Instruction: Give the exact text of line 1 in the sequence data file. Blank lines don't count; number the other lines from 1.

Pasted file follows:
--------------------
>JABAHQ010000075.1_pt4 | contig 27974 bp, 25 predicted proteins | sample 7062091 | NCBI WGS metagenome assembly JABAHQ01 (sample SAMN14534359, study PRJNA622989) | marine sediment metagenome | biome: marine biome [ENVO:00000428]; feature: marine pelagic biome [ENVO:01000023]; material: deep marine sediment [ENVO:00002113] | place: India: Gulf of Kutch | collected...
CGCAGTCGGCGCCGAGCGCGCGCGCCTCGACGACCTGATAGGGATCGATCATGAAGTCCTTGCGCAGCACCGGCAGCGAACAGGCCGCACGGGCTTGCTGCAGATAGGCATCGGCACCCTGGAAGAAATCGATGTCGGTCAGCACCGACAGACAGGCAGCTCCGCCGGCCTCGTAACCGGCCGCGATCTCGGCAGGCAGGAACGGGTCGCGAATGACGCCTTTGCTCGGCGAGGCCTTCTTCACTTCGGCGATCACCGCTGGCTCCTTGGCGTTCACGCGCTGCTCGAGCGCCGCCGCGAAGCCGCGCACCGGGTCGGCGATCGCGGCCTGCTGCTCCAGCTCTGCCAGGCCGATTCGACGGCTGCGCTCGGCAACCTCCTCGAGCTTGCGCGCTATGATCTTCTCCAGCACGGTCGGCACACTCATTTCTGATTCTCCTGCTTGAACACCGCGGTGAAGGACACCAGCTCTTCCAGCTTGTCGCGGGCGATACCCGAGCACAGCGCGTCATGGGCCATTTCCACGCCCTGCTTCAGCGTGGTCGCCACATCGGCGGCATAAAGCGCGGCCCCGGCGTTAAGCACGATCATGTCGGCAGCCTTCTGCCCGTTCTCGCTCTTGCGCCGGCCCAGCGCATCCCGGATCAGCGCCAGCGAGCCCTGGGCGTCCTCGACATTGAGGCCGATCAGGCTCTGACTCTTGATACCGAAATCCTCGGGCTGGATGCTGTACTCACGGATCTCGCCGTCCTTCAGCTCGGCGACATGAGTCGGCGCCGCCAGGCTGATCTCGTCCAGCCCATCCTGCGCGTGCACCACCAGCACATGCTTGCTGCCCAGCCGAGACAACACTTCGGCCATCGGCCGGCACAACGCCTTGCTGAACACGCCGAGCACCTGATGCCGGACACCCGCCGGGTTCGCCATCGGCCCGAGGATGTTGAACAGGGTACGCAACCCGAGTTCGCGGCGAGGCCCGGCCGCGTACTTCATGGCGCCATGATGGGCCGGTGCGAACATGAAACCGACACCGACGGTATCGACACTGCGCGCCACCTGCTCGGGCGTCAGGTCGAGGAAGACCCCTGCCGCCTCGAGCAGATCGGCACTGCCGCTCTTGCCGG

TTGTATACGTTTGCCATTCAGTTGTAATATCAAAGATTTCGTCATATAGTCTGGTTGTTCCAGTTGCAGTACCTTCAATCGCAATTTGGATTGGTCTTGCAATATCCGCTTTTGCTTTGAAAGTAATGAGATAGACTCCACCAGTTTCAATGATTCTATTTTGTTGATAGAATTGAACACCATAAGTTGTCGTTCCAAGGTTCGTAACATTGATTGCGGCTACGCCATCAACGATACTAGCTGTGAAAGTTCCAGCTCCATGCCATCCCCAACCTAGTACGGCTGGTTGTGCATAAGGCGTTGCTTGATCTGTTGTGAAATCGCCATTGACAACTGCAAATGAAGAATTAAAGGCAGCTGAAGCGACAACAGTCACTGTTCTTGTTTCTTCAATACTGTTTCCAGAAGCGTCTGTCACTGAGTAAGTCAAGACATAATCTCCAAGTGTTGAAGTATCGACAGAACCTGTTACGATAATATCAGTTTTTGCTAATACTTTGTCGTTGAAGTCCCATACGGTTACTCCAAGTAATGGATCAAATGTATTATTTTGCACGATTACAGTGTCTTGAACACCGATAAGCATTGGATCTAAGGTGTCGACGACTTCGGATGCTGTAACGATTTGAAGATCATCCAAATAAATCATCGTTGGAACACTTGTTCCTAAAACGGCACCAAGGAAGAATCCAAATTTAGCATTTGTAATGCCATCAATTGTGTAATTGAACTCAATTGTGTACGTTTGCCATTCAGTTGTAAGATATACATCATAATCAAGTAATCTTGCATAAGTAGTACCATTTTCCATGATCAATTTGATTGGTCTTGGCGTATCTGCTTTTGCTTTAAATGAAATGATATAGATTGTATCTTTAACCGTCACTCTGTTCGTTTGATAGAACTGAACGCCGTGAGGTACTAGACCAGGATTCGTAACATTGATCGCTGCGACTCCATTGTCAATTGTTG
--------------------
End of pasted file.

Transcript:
>JABAHQ010000075.1_pt4 | contig 27974 bp, 25 predicted proteins | sample 7062091 | NCBI WGS metagenome assembly JABAHQ01 (sample SAMN14534359, study PRJNA622989) | marine sediment metagenome | biome: marine biome [ENVO:00000428]; feature: marine pelagic biome [ENVO:01000023]; material: deep marine sediment [ENVO:00002113] | place: India: Gulf of Kutch | collected...